How do you convert from a brick-and-mortar store to the internet? Perhaps you want to add an online presence to what you already do. Maybe you need to reduce overhead and eventually shut down your physical store. Whatever your goal, you can take some specific steps to start an e-commerce store today.

Visual Objects polled 500 American small-business owners. It discovered that 29% plan to start a website this year, showing there are still many brick-and-mortar companies without an online presence. They miss out on reaching new clients because they can’t connect digitally. A large percentage of people start their searches for local companies online, and without a website, you lose a lot of control over how they see your brand on the internet. You’re left to the mercy of reviewers and mentions here and there.

Going online is a bit scary. It adds costs to what you’re already doing, and the competition is fierce. Not only are you competing with local businesses, but with ones around the globe that might have lower prices or better delivery systems in place. Still, you can expand what you’re doing successfully by offering your products through a website. Here are some steps to take to get you from no presence to a robust one.

1. Get on Google

There are many free marketing tools you can use before you create your website, such as Google My Business. Make sure your brand has a presence on repositories making sense for your industry. If you own a restaurant, claim your Yelp presence. Check into the Better Business Bureau and sites such as Angie’s List if you provide home repair services.

2. Choose Online-Friendly Products

Think about the items you sell that might do well online. You don’t have to offer the same things you do in your stores. It’s fine to have some things exclusively for your online customers and other products just for in-store specials. Take stock of your inventory, figure out what your online competitors are doing and serve up your choices.

3. Perfect Your Customer Experience

Before you attempt competition with online stores, think through your customer service policies. People expect stellar customer experience (CX). How can you deliver the same level of personalization and service you do in-person? Train your sales agents to respond the same way online as they would face-to-face. Figure out your return policies and how you can make exchanges easy, such as allowing people to return via mail or at various locations.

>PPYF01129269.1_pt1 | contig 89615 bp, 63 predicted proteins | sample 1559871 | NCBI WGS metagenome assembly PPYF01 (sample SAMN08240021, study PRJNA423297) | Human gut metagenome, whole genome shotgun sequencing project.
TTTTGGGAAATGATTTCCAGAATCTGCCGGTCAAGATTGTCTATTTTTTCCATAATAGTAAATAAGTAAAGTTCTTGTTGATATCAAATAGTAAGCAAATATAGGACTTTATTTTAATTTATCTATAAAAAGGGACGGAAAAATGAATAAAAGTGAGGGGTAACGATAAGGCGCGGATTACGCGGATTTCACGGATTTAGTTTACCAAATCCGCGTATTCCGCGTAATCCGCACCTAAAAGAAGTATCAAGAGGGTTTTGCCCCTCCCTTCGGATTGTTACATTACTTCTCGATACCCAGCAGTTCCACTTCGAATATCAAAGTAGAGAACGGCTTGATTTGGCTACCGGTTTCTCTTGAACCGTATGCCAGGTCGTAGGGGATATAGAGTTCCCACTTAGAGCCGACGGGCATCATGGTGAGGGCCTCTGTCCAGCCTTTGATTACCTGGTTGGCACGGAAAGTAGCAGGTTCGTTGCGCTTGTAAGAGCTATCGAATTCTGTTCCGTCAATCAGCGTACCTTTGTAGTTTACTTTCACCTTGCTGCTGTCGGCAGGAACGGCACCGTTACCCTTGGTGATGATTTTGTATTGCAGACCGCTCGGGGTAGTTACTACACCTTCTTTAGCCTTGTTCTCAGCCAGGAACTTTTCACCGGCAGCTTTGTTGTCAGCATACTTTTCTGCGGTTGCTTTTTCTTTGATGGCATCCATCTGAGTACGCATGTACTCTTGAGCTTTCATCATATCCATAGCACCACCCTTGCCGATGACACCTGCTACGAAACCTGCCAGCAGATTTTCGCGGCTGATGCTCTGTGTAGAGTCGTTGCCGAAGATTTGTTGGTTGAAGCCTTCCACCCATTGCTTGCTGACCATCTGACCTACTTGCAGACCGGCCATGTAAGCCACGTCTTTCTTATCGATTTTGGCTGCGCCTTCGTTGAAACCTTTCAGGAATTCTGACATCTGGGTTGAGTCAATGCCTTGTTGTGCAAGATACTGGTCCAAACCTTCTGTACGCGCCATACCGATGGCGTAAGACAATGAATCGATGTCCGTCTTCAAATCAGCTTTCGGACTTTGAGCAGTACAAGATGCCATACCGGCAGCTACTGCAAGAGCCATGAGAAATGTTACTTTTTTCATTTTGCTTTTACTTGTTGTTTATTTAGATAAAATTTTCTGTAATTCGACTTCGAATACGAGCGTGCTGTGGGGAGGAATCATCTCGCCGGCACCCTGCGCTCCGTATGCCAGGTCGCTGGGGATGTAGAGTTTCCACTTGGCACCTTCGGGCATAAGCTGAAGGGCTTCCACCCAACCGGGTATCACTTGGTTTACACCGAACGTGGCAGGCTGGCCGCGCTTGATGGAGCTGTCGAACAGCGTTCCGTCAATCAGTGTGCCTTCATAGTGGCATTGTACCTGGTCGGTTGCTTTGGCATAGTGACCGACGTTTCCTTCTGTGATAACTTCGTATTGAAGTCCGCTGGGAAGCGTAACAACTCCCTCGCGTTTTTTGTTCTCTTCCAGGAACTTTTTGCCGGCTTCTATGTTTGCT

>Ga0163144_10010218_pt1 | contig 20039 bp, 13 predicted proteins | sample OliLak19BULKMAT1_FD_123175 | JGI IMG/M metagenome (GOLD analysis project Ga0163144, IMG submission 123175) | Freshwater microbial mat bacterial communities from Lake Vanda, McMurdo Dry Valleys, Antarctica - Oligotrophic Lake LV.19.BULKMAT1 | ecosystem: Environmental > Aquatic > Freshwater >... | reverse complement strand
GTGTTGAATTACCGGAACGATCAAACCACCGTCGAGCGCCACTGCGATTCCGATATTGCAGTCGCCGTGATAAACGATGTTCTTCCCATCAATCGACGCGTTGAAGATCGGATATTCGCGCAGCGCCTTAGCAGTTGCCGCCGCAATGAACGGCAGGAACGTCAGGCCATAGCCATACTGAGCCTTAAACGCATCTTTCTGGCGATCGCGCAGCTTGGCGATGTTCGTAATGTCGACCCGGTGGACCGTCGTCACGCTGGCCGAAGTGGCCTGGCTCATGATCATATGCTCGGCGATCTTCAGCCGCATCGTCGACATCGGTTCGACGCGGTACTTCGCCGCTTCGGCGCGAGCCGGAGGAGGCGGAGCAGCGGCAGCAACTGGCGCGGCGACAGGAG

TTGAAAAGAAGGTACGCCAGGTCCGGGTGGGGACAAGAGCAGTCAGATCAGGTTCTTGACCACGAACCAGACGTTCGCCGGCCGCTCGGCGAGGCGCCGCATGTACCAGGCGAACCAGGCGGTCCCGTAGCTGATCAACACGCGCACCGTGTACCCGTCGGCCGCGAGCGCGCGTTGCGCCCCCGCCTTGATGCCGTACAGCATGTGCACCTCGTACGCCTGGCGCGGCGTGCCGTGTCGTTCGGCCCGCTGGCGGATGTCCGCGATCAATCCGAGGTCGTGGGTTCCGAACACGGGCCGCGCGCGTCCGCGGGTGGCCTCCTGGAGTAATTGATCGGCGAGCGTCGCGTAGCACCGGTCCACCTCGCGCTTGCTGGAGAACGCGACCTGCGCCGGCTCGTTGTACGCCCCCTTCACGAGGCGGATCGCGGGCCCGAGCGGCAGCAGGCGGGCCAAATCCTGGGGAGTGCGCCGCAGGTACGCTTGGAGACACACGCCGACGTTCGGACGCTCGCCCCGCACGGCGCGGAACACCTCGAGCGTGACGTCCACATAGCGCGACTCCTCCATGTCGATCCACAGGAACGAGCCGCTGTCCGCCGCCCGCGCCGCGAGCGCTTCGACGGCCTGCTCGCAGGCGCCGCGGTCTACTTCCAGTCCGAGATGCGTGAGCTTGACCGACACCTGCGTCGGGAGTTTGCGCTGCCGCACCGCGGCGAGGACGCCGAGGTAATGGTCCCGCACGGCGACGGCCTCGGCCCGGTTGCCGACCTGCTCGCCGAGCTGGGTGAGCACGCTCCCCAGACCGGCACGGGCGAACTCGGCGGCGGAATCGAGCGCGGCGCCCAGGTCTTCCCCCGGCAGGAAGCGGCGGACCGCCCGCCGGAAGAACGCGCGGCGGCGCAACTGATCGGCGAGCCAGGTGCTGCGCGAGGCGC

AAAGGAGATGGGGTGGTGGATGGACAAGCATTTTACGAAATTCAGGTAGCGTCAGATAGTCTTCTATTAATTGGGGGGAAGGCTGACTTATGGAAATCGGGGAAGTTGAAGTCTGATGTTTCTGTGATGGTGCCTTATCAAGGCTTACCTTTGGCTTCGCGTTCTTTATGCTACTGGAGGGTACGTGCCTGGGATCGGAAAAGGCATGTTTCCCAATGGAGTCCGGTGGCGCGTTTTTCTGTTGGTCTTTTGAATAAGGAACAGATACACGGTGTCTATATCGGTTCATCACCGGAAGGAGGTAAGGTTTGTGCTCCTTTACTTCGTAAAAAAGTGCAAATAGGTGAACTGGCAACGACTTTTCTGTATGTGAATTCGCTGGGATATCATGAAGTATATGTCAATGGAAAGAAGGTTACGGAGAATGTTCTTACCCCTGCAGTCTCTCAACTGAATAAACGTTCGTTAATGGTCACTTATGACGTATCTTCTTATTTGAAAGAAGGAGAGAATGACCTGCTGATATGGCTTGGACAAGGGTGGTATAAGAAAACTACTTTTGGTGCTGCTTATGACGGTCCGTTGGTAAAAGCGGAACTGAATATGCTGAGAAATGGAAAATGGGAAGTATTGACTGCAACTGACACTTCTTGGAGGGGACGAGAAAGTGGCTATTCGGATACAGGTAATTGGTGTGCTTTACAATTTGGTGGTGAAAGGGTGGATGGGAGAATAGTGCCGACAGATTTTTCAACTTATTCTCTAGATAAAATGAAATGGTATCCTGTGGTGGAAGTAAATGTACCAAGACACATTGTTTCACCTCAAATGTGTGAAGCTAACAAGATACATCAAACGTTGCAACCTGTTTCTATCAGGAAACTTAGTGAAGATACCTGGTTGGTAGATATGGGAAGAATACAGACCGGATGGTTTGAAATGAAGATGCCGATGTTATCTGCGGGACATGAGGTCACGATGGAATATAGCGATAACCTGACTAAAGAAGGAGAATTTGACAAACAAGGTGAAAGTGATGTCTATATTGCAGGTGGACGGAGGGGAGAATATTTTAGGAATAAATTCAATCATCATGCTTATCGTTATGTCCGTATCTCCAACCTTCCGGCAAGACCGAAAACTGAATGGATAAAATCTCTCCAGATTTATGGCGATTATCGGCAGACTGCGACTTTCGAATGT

4. Go With a Minimalist Design

You don’t have to offer everything on your website. Keep things simple at first. Create a home page, contact page, list of locations and a shopping area. Later, you can add a blog, more detailed information and an expanded product line. Right now, you’re trying to keep costs low while you transition to an online store. The more pages and complexity, the more expensive your website is to build. Start small with a plan for how you’ll expand later.

5. Know Where Your Target Audience Hangs Out

Think about who your brick-and-mortar customers are. Pull data from your files and make a list of some of their traits. Do they fall within a specific age range? Perhaps most of your customers are blue-collar workers. Once you have a list of characteristics, create one or more buyer personas representing your average shopper. You’ll have a blueprint showing who buys your products.

Consider where your buyer personas might hang out online. If you sell mostly to married females between 26 and 50, Pinterest could be a good choice for driving traffic to your new website. Facebook also allows you to narrowly target your audience, so you can input parameters into your advertising and reach the people you most want to attract.

6. Figure Out Logistics

You’re competing with companies such as Amazon and Walmart, who’ve perfected order fulfillment. Plan completing orders the minute they come in and get them shipped as quickly as possible.

You should also think about how you’d like to package your products. Add personalization by sending a note or offering a discount on the products they purchase most often. Put your logo on the outside of the box, so others see your branding and consider ordering from you. You should also decide how to best handle returns. Do you pay postage, or do they?

7. Choose the Right POS

Does your current point-of-sale system offer an online option? If not, upgrade to one that does so you can use the same POS in-store and online. You should also add options such as PayPal or Stripe for online users. Many do not want to share their credit card information online, even with an established brand. Offer users options, so they feel comfortable entrusting you with their hard-earned dollars.

Test Your Methods

Selling online can be vastly different than doing so in real life. As you add various features to your website, conduct A/B testing. See which features, products and styles your customers respond to. When you run a marketing campaign for your e-commerce store, track the results, make tweaks and keep trying new things until you find the perfect combination.

Adding an online store is quite rewarding and increases your revenue. You just have to become familiar with the differences in digital sales. Once you do, you can realize the full potential of the internet.

Lexie is a digital nomad and graphic designer. If she’s not traveling to various parts of the country, you can find her at the local flea markets or hiking with her goldendoodle. Check out her design blog, Design Roast, and connect with her on Twitter @lexieludesigner.

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